Learn directly from Producer Michael Wormser, whose online distribution projects have reached over 30 million viewers! Never has there been a more opportune time than now for filmmakers to directly reach a global audience. YouTube has not only provided the mechanics to do so, but also provides the bandwidth, platform, and global audience - all at the low low cost of FREE hundred dollars! Yes, that's right, FREE. Thousands of people across the world are using this platform to earn a living telling their stories, creating content based on their vision and their voice… Now it’s your turn to help carry your message to the masses. Many people create wonderful YouTube channels that go unseen. Stage 32 is here to help make sure that doesn't happen to you! In this Stage 32 Next Level Webinar, your host Michael Wormser will teach you how you can harness YouTube to create your own network of content for your film and build a massive fan base. Michael will show you brick by brick how you can turn your film into tangible content, culminating that into a functioning channel, and ultimately helping you get to your target goals and have your film reach an audience of millions of viewers. Your host Michael Wormser operates Level 10 Films, a film and digital production company. Prior to that he served as Head of Production at Maker Studios, Executive Producer at BlackboxTV and recently partnered with YouTuber/Actor Joey Graceffa to produce the hit web series Storytellers, which has received over 6 Million views to date. Michael also produced the YouTube Movie Smiley, starring Shane Dawson and Toby Turner, that currently boasts over 30 Million trailer views, and the Hulu series Tease for Fox Television Studios.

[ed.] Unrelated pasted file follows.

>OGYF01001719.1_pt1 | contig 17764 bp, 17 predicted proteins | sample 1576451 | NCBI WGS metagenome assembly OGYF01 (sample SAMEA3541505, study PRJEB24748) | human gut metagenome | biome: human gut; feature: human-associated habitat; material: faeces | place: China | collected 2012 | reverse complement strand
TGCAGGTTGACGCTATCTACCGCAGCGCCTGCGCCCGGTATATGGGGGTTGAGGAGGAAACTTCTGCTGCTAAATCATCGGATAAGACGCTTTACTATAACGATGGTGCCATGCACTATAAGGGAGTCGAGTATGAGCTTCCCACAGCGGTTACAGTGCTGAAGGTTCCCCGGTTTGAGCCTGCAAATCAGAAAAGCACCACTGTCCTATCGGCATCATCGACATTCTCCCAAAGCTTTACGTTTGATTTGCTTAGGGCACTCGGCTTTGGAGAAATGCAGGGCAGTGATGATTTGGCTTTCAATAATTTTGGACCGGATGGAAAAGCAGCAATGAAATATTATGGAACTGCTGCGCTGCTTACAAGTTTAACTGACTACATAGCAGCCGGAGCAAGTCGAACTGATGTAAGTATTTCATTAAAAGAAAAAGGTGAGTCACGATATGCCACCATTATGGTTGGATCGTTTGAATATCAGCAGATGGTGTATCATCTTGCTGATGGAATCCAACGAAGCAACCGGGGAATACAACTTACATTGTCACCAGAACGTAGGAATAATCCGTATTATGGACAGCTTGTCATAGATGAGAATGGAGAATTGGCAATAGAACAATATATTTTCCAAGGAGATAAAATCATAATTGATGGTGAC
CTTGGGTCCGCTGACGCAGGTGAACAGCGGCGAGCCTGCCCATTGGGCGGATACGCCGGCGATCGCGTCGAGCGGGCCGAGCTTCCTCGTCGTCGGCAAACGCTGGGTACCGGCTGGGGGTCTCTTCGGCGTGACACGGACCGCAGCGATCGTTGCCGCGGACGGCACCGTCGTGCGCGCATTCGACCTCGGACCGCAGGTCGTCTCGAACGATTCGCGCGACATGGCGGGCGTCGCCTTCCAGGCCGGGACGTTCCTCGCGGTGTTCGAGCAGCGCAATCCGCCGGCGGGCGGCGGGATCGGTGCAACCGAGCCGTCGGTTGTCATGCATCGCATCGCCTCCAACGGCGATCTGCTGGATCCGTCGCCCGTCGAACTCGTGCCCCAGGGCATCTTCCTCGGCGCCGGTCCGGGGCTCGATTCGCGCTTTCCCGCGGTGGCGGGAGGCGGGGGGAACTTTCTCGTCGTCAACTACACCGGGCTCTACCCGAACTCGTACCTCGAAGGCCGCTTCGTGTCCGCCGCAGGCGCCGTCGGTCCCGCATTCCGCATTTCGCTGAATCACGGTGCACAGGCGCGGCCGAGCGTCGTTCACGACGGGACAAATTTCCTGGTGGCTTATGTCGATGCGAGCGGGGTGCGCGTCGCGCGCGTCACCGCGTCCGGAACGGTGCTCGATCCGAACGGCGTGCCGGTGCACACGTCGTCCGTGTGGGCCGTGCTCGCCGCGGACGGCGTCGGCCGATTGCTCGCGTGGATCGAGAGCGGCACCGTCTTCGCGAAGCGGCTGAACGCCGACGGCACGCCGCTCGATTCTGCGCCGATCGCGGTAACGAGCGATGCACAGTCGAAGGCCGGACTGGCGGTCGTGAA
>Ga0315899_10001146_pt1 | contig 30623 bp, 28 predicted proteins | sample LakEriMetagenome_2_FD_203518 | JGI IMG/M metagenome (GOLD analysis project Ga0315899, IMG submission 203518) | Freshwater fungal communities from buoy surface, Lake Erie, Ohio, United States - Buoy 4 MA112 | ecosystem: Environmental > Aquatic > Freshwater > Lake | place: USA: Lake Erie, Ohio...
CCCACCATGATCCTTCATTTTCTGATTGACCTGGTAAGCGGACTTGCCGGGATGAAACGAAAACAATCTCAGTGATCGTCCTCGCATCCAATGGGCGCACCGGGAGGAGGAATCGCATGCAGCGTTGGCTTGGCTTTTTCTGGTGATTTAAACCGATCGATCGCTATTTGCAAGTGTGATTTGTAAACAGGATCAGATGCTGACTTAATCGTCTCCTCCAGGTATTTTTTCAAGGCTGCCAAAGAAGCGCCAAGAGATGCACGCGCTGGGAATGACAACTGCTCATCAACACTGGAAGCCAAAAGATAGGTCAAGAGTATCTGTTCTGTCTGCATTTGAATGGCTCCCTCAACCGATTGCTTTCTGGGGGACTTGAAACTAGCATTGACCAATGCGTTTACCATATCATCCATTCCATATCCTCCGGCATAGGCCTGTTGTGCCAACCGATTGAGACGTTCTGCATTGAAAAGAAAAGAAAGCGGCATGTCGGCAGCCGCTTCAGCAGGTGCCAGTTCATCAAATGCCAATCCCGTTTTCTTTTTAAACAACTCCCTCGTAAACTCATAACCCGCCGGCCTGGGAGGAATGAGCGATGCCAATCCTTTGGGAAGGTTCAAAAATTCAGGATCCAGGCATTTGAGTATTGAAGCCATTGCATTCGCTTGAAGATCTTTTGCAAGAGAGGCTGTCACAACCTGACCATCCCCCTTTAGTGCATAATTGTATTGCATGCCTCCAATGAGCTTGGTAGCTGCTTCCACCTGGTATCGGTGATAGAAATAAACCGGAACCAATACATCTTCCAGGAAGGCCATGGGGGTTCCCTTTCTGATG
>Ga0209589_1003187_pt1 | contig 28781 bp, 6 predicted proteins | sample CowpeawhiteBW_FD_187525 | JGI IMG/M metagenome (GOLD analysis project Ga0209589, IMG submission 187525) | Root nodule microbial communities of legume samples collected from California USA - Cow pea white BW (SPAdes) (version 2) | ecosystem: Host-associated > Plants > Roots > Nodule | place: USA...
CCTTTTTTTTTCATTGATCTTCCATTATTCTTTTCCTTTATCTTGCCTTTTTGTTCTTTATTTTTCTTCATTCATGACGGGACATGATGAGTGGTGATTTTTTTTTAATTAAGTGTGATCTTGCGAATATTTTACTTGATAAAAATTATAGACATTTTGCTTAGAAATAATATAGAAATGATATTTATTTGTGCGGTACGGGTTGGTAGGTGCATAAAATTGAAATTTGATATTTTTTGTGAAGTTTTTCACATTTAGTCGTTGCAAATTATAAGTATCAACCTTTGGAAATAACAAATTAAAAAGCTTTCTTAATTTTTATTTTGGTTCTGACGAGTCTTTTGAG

Whether you’re a writer, an actor, a cinematographer, an editor, sound designer, a colorist, a VFX artist or an animator, every project you work on is going to have to pass through post production on the way to fulfilling its creative promise. Post-production is an intricate, sometimes lengthy and always critical process necessary to turn a bunch of shots, moments, and ideas into a singular and polished product. This is no easy task, and doing it well can lead to strong and ongoing career as a post producer. And if you’re a filmmaker or creator in your own right, peeling back some of the mystery of post can help inform your own art and allow you to better create. Despite how vital post-production is to any project, it’s often enigmatic and not fully understood. When most people think of production, they only think of a film set and are less able to visualize what comes after the film set is over. The concept of a dark room where so many decisions are made that determine a show’s eventual success is foreign to most. A successful Post Production process requires an elaborate choreographed dance between creativity, technology, time and money. Understanding what that Post Production process entails, and how your skills can best fit into it, is critical towards making whatever you do creatively more successful in the end. Let’s explore how post production works in scripted episodic TV, one of the most prolific art forms in today’s broadening media landscape. Brad Carpenter is an Emmy nominated producer who for over fifteen years has built a stalwart reputation as one of television’s most sought after and effective producers specializing in post-production. Brad has overseen a slew of massively successful series including HBO behemoths BOARDWALK EMPIRE and SEX AND THE CITY, Showtime’s hit NURSE JACKIE, USA Network’s critically acclaimed THE SINNER, FX’s Emmy-winning FOSSE/VERDON and most recently LITTLE VOICE for Apple TV with executive producers J.J. Abrams and Sara Bareilles. Brad continues to produce upcoming TV shows, including the new TV fantasy drama INK MAN, currently in development. Few producers out there are as practiced and knowledgeable about the intricacies of TV post-production as Brad, and as a long-time member of Stage 32’s community, he’s thrilled to share what he knows. Brad will offer a comprehensive deep dive into the process of delivering television series for post-production and will share a bevy of tips and strategies of how to maximize success and bring your team together. Included in his exhaustive deep dive will be tips on how to work with your showrunner, navigating the relationship between the studio and network, building and breaking down your post production schedule, navigating the edit and finishing process, building your post-production team, working with actors and a straightforward discussion of what a day in the life of post actually looks like. Along the way, Brad will offer stories and case studies from his experience with well-known shows like SEX AND THE CITY, NURSE JACKIE and FOSSE/VERDON. Brad will leave no stone unturned in this all-encompassing rundown of TV post-production, so expect to leave with a full picture of how this field works and how best you can approach it yourself.